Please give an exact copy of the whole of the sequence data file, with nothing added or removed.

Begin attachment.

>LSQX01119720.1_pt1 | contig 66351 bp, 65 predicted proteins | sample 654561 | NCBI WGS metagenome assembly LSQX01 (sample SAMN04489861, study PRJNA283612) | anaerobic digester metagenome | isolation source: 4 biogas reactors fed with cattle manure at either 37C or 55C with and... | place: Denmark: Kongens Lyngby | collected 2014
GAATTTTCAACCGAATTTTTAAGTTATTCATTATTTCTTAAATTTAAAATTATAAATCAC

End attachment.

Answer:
>LSQX01119720.1_pt1 | contig 66351 bp, 65 predicted proteins | sample 654561 | NCBI WGS metagenome assembly LSQX01 (sample SAMN04489861, study PRJNA283612) | anaerobic digester metagenome | isolation source: 4 biogas reactors fed with cattle manure at either 37C or 55C with and... | place: Denmark: Kongens Lyngby | collected 2014
GAATTTTCAACCGAATTTTTAAGTTATTCATTATTTCTTAAATTTAAAATTATAAATCAC